13: When Do You Need A Special Education Attorney w/ Ashley Van Cleef

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Manage episode 285592164 series 2842580
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Website: https://lawforparents.com/
Email: admin@lawforparents.com
Phone: (301) 882-2001
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Ashley Van Cleef is a Special Education Attorney in Maryland. Prior to going into private practice, she was a Special Education teacher, as well as an attorney for the school districts; it's no exaggeration when I say she has extensive experience on both sides of the table.
In this conversation, Ashley explains the role of a Special Education attorney and why it's important to take a collaborative, rather than confrontational, approach - at least in the beginning. Teachers and administrators are often doing the best they can with limited resources, they are required to deliver an "adequate" education - which may put them at odds with parents who want the "best possible".
Ashley says "lack of trust leads to a desire for control", and I've seen/lived this first-hand. I don't think it's just parents who feel this way, it can be difficult for teachers and/or administrators to trust parents - imagine working in an environment where you may not agree 100% with what you're being told to do but you need to defend it. Then you have people attacking you, perhaps challenging the idea you actually know what you are doing.
The (2) biggest mistakes Ashley has seen parents make over and over again are not giving the proper amount of notice prior to removing the student from public school to go to a private placement and burning bridges with teachers and administrators. In Maryland, it's a requirement to give (10) days notice prior to removing your student, failure to do so can weaken your case when petitioning to have the State pay for private school tuition. Check with your state to determine what, if any, similar requirements exist.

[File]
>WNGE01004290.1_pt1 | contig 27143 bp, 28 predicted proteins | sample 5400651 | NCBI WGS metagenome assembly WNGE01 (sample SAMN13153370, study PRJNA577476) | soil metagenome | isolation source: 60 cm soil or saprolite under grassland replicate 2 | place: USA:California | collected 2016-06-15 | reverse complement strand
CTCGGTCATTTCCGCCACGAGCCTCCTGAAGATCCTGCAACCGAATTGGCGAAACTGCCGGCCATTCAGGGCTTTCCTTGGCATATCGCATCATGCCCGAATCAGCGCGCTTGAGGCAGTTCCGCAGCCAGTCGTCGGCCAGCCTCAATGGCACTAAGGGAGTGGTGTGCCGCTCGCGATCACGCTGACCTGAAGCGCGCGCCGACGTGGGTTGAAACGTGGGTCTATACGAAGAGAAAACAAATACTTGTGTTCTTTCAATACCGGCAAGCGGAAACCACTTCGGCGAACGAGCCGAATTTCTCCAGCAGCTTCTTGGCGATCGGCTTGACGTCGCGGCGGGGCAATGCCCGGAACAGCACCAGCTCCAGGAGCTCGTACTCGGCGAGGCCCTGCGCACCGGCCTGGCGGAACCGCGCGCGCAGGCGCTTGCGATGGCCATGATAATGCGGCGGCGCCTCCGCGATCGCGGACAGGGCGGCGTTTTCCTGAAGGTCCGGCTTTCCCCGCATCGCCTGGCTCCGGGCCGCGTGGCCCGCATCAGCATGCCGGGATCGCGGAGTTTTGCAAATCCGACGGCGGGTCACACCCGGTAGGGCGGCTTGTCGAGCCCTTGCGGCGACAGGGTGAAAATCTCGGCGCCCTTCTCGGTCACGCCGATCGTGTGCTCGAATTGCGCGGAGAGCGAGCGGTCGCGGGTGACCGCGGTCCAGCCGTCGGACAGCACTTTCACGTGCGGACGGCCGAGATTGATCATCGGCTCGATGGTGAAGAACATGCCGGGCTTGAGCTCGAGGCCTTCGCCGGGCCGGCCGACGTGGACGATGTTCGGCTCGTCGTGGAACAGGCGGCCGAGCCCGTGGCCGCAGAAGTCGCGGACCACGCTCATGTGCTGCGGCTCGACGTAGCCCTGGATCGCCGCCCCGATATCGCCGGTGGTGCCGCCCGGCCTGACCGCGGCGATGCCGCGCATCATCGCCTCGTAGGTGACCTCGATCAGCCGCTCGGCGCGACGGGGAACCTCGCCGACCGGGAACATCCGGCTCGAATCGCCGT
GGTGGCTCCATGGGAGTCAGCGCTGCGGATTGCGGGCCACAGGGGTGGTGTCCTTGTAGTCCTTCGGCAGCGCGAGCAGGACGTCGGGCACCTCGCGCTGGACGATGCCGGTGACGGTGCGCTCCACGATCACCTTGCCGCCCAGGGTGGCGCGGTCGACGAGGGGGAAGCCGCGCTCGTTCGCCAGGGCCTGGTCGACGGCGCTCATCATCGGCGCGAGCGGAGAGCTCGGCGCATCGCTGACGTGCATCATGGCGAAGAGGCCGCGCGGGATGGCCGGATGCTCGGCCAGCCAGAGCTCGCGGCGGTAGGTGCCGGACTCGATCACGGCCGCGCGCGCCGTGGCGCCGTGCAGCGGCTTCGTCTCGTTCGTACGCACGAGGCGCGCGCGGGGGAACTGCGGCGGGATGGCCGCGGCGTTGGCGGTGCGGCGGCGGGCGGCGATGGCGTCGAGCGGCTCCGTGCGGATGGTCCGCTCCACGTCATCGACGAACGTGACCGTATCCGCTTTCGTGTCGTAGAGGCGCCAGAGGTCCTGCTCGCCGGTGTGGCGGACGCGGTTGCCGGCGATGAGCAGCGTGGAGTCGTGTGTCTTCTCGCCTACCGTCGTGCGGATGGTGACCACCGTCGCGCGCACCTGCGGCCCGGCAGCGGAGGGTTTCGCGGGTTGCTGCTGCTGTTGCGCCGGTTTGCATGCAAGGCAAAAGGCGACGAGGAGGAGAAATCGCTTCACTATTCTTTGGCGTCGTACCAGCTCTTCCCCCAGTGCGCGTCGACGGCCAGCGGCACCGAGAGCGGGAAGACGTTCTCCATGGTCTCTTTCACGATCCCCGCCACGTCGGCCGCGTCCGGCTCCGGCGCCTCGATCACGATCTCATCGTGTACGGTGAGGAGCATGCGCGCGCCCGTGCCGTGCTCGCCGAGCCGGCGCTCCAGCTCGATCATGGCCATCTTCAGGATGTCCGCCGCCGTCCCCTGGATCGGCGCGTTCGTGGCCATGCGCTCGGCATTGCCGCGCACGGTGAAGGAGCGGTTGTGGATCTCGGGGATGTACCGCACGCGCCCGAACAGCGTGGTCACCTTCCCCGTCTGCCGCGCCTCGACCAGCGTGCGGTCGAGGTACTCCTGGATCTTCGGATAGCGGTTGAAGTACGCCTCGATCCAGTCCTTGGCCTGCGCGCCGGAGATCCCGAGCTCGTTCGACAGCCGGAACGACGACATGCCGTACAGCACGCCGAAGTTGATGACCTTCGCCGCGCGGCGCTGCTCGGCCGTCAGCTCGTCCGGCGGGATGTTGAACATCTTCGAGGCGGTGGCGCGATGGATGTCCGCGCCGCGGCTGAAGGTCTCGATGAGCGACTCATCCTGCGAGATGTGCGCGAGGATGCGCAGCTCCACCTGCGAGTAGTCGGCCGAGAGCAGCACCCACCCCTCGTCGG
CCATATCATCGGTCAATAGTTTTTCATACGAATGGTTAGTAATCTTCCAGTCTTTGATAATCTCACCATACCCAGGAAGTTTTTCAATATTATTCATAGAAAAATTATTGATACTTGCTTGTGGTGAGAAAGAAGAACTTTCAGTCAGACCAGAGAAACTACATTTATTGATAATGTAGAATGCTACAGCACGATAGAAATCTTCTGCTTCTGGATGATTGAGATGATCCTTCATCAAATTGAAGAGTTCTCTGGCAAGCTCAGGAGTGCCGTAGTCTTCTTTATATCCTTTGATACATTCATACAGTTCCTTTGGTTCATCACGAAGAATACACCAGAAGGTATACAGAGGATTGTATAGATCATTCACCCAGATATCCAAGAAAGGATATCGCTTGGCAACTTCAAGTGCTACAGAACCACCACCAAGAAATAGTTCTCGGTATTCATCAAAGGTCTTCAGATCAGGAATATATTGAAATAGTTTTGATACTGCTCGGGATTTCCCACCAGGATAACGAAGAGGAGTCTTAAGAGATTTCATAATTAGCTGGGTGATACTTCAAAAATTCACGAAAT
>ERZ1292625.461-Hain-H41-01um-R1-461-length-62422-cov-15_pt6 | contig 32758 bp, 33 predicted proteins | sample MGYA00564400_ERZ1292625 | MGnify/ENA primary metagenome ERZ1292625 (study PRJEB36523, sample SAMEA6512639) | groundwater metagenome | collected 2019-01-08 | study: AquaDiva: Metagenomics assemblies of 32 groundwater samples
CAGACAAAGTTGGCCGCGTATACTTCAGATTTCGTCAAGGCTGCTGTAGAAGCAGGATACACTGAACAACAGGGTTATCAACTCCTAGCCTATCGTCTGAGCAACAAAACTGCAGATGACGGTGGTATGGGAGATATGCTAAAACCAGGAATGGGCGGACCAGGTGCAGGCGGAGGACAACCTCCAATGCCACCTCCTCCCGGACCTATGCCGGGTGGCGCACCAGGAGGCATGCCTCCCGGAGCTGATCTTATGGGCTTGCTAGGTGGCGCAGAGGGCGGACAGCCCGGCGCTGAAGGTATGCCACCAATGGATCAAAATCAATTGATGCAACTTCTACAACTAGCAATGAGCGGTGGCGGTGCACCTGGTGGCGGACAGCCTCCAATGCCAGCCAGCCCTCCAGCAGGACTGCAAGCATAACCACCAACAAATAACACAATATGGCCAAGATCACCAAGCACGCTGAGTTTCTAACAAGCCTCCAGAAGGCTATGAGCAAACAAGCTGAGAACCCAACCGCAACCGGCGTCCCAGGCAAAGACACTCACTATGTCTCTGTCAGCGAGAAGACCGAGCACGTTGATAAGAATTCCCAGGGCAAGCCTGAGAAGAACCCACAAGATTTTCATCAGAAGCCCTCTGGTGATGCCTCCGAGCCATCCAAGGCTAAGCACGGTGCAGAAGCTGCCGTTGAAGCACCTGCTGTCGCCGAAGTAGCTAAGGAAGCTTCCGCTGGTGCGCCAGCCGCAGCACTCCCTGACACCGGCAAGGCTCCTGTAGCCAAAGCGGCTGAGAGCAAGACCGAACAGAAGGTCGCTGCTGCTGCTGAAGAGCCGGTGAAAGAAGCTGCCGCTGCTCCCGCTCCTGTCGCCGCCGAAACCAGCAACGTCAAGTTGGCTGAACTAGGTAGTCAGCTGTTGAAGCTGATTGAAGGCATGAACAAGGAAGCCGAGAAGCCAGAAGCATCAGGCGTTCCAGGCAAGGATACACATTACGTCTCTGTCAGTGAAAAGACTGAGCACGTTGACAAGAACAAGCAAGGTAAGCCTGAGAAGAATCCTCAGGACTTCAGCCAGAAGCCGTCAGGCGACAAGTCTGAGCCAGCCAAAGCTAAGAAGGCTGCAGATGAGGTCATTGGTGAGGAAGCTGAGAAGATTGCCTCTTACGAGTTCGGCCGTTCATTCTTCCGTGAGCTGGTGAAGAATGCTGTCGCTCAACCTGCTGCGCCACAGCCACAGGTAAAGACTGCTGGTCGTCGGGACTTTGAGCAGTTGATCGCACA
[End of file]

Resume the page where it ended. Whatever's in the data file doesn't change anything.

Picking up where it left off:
If your child is going to be in a school district until age 21 it doesn't help you to make enemies within the administration through personal attacks or being difficult to work with. Think of people in your life who you couldn't stand being around - how much did you want to do for them? Neither Ashley nor I am saying to roll over and let the schools walk all over you; however, you don't have to start extreme. Keep calm and document everything, build the case through facts with evidence; make it as difficult as possible to refute. Judges rule based on this type of information, not emotion.
If you think you need help, schedule a consult. Waiting until things get unbearable is never the right answer - although all too often this is exactly what we do; whether it relates to our cars, our health or our pets. If something feels off to you talk to a professional, the worst they can do is tell you there is nothing to be concerned about.
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